# Review: Math for Grownups

Let it be said from the start: I’m a word girl, not a numbers girl. And I’m okay with that. My husband? He wishes I could crunch numbers a little more like him. I think the glassy-eyed, blank stares he gets when he starts talking numbers to me scare him just a little bit.

I don’t know that I’ll ever get beyond the glazed over eyeballs, but Math for Grownups by Laura Laing is going to be my new cheat sheet. Broken down into chapters that cover using math in various situations (at home! on vacation! at the bank! Math is everywhere!) the author uses plenty of examples to make the math make sense. And that, dear GeekMoms, is what needs to happen in order for me to improve my skills.

Answering the age-old question, “When will I ever use this again??” the author discusses the math behind big issues like figuring out just how much you can afford to pay for a new home and smaller problems like what size turkey you’ll need to feed your Thanksgiving guests. You’ll find formulas and clear, concise instructions to help you calculate whether or not a big warehouse membership is worth the cost, how much carpet you’ll need to cover your floor, or (maybe more importantly) how many miles you’ll need on the treadmill to burn off one doughnut.

As you might be able to tell from some of those examples, this isn’t a dry math book. The author makes math relevant. This is a book that could teach high school math teachers a thing or two. While there are a fair number of equations represented, by using stories to illustrate the reason for those equations, she brings it down to a level that will be easily understood by people who generally shy away from math. Oh, this is when I’d use the V = lwh formula!

While the subtitle offers to help you “Relearn the Arithmetic You Forgot from School…” I have to quibble with that. I think this book would be valuable for high school math students who just aren’t getting it, despite ongoing classes. It’s not a full course, by any means, but it could really help a frustrated student wrap their head around some mathematical concepts.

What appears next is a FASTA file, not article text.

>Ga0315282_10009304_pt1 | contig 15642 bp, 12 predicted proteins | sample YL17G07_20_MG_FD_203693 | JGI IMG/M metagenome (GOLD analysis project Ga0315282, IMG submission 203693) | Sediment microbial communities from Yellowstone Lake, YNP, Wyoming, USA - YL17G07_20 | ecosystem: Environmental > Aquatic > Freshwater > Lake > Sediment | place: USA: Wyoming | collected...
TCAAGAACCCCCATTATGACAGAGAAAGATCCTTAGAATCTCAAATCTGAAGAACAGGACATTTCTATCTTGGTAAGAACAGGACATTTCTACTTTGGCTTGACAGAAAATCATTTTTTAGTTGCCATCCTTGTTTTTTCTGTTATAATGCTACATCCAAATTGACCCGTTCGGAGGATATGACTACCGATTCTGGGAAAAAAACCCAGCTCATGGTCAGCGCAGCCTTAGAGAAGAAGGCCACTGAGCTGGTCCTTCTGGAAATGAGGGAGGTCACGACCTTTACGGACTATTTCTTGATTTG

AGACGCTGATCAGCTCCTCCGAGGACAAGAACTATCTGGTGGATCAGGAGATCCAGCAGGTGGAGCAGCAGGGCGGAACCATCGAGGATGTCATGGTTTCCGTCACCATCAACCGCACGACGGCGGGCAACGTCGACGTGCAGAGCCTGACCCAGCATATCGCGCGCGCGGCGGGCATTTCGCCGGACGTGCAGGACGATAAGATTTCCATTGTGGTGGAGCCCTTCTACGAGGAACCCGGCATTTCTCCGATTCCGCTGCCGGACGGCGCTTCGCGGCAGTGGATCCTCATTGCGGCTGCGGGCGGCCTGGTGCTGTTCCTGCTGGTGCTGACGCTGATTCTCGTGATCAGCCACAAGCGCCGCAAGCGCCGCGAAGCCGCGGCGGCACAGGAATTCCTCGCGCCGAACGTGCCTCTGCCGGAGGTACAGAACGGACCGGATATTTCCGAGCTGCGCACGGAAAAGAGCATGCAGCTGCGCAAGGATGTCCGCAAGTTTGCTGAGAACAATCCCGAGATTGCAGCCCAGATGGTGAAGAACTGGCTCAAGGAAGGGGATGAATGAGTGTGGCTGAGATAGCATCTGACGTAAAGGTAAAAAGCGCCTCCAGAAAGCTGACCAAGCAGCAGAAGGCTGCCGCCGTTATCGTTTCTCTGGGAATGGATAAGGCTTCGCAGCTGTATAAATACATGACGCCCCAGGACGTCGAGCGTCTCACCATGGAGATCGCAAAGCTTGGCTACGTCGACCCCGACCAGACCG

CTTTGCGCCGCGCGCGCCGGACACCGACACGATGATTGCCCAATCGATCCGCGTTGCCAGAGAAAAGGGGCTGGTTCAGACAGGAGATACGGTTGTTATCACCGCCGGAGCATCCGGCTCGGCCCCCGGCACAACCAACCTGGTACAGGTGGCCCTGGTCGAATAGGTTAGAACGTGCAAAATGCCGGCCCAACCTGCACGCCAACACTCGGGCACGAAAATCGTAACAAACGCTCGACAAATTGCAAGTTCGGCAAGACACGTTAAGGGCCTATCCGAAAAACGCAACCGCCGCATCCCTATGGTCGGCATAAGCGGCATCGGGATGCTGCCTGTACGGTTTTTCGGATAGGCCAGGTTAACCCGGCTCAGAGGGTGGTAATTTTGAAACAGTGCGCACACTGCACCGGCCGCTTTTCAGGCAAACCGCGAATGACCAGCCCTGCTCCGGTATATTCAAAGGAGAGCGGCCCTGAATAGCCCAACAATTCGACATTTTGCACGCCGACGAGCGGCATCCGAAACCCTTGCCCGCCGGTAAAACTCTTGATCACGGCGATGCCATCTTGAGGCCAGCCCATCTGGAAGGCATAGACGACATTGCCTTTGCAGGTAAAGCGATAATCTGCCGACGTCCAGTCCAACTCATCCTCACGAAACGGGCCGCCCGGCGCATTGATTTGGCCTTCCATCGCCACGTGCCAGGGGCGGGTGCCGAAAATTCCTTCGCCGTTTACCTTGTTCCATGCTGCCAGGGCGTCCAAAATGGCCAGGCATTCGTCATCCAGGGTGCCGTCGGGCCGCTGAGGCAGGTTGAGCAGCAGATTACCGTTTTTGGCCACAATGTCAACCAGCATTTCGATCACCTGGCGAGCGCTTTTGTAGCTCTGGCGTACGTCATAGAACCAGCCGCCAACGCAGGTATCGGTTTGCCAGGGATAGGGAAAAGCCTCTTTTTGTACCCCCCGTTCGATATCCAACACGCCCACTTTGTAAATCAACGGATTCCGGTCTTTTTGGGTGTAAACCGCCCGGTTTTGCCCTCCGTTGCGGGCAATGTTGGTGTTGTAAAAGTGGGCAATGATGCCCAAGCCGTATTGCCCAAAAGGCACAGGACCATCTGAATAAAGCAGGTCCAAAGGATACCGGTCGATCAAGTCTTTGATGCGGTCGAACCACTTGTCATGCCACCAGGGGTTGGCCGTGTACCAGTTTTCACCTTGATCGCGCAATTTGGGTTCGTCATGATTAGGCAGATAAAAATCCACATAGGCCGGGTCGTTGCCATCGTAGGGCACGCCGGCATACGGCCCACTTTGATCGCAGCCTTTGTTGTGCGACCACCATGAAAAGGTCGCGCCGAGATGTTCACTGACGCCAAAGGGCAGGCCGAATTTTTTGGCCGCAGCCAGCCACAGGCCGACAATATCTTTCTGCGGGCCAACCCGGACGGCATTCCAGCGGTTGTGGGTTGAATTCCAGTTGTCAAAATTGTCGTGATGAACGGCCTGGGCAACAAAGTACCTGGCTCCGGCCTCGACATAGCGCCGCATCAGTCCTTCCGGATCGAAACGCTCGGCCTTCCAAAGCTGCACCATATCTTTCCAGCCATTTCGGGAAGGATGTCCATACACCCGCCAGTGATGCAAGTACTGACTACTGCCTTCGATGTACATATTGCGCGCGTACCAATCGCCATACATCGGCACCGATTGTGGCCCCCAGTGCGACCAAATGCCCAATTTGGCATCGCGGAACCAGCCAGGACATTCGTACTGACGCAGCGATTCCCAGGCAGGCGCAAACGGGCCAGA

Laura Laing offers up even more math goodness at her Math for Grownups blog and on Facebook. Go say hello, won’t you?

## 2 thoughts on “Review: Math for Grownups”

1. Jeffrey McBeth says:

Why do we as a society even put up with the “the age-old question, “When will I ever use this again??””?

I don’t hear people asking when they are going to ever use Tess of the d’Urbervilles again…

Math is more than just a collection of unrelated equations that have limited use. It is a way of thinking and viewing the world that has gives both application and beauty in any field of human endeavor, just like all of the other liberal arts.

I’m serious in my question though. Why do we even ask this “age old question”? What is it in our societies teaching style that makes it a natural question to ask of Math but not of other subjects?

Thanks for pointing the book out to me. I am looking forward to buying and reading it.

1. In my opinion, it’s because the math is separated from the task. Giving kids (or anyone) a math problem on paper to solve after some instruction is quite different than having an apprentice help to build a house, and gain his “math” skills through application. I think that’s why this book spoke to me. The author very clearly spells out when/why a person would use a particular problem.